China and US tensions aired while Trump takes drug against COVID-19

China and US tensions aired while Trump takes drug against COVID-19
Source: Herald Sun

During a video conference of the World Health Assembly, an annual decision-making meeting of the World Health Organization, tensions between the United States and China took center stage, with the US lashing out at both China and the global health agency for their handling of the outbreak.

Alex Azar, US secretary of Health and Human Services referred to China while saying: “In an apparent attempt to conceal this outbreak, at least one member state made a mockery of their transparency obligations, with tremendous costs for the entire world. We saw that WHO failed at its core mission of information-sharing and transparency when member states do not act in good faith. This can not ever happen again.”

WHO Director-General Tedros Adhanom Ghebreyesus stated the agency’s intention to review the “lessons learned” about their response to the global pandemic which as of May 19 has claimed the lives of 320,198 people. At the conference, China pledged US$2 billion to fight the pandemic over the span of two years. Chinese President Xi Jinping also promised to make any development of a vaccine within its borders a public good for the international community.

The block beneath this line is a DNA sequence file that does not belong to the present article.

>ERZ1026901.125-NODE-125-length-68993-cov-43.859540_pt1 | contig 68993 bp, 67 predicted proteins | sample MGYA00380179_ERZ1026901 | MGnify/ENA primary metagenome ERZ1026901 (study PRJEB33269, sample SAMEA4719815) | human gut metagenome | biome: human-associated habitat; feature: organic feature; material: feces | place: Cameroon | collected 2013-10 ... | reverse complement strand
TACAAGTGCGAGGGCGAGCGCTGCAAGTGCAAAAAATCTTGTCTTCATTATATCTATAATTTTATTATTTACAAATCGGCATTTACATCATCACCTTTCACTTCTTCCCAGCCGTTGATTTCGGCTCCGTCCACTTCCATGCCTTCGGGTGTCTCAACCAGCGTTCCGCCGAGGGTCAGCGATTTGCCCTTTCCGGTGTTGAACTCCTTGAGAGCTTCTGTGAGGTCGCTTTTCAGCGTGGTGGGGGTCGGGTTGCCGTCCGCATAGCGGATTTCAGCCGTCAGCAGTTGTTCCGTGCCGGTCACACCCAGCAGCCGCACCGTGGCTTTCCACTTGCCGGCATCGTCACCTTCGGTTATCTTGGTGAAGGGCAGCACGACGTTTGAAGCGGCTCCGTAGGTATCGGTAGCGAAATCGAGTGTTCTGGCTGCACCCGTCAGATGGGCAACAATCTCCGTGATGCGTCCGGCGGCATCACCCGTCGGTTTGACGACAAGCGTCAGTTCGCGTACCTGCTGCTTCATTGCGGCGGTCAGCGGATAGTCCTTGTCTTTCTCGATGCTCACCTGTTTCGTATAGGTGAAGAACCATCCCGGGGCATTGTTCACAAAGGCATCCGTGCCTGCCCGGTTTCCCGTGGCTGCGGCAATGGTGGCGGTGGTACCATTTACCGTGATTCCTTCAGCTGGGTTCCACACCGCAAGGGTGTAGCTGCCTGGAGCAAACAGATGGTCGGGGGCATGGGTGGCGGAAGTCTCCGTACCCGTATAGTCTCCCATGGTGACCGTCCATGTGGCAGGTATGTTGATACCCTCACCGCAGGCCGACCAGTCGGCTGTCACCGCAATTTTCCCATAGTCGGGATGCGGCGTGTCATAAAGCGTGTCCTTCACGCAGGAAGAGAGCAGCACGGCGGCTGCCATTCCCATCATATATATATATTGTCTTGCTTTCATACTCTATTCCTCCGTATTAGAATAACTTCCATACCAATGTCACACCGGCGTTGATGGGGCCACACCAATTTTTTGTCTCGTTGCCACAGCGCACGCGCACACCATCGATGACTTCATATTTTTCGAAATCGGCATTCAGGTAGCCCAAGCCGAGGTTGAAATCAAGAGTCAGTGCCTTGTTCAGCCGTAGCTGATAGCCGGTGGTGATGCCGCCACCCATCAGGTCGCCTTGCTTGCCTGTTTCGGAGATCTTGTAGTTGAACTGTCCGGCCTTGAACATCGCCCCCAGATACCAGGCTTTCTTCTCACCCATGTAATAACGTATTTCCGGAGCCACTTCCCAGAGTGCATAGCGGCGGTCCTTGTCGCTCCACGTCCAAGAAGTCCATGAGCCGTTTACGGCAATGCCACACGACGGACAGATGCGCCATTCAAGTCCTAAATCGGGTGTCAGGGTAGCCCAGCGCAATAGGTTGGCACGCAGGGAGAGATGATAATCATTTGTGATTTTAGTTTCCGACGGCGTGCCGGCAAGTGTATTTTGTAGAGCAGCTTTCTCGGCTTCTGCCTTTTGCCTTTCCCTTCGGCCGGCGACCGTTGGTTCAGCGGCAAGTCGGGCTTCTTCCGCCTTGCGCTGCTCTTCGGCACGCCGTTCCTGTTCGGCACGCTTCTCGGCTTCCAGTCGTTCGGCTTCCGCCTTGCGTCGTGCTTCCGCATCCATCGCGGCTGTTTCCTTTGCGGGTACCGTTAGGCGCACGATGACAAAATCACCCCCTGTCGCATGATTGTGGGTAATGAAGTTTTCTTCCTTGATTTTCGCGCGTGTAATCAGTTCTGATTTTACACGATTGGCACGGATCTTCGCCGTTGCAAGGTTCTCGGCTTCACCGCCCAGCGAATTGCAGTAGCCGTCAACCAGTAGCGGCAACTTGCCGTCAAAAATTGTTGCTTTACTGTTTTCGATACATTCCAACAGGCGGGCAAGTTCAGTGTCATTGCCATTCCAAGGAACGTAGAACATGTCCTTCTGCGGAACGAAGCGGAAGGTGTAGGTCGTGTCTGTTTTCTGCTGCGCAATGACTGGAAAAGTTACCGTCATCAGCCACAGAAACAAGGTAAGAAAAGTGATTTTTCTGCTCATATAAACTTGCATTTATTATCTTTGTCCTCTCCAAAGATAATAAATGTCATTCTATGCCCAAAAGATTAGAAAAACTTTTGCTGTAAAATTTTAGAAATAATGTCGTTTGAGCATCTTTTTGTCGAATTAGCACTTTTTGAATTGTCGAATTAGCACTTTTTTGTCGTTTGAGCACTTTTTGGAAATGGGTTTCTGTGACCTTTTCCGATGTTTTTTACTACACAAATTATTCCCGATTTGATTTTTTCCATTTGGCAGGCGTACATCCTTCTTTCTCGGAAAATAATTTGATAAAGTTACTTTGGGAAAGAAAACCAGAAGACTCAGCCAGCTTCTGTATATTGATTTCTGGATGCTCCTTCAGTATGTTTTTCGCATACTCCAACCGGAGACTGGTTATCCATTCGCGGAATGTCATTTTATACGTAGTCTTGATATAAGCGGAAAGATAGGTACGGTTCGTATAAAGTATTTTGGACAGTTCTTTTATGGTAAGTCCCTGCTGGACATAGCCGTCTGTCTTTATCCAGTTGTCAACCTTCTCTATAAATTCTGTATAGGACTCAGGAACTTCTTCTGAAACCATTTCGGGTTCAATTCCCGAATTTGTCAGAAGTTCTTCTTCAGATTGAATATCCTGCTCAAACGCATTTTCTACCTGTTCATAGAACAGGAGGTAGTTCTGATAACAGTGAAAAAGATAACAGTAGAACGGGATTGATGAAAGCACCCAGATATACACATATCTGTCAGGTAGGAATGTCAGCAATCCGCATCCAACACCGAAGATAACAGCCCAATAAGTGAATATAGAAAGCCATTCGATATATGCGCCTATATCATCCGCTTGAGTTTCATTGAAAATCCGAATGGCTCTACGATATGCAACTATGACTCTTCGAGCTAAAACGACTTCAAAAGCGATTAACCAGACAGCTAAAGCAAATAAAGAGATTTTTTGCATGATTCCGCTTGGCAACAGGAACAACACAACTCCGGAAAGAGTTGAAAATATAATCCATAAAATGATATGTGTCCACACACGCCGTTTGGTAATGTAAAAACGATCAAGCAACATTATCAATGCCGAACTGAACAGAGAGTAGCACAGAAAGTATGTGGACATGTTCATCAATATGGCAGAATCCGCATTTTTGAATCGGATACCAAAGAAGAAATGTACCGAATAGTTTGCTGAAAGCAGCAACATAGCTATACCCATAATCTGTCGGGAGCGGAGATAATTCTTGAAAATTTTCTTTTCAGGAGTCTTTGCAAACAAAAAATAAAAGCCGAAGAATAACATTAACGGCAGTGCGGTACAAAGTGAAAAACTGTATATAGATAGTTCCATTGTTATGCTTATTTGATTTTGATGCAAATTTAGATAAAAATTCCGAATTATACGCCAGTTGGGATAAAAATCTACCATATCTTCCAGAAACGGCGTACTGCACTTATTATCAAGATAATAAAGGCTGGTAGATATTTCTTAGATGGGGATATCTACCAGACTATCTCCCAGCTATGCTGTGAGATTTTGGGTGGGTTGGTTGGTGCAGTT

After mounting pressure from nations that have called for an independent investigation into the origins of the pandemic, China has also tentatively agreed to allow for an investigation contingent led by the WHO. “This work needs a scientific and professional attitude, and needs to be led by the WHO; and the principles of objectivity and fairness need to be upheld,” said Xi.

China’s commitment to contributing to funding the global fight against the virus comes at a time when the US has halted WHO funding. President Trump took to Twitter on May 19, demanding the WHO “commit to substantive improvements within the next 30 days,” or he would permanently cease funding.

The US president claimed that he has been taking hydroxychloroquine, an antimalarial drug, to ward off coronavirus for a week. “All I can tell you is, so far I seem to be OK,” he said. The drug’s effectiveness against the virus has not yet been proven, with the US Food and Drug Administration issuing a safety warning in April.

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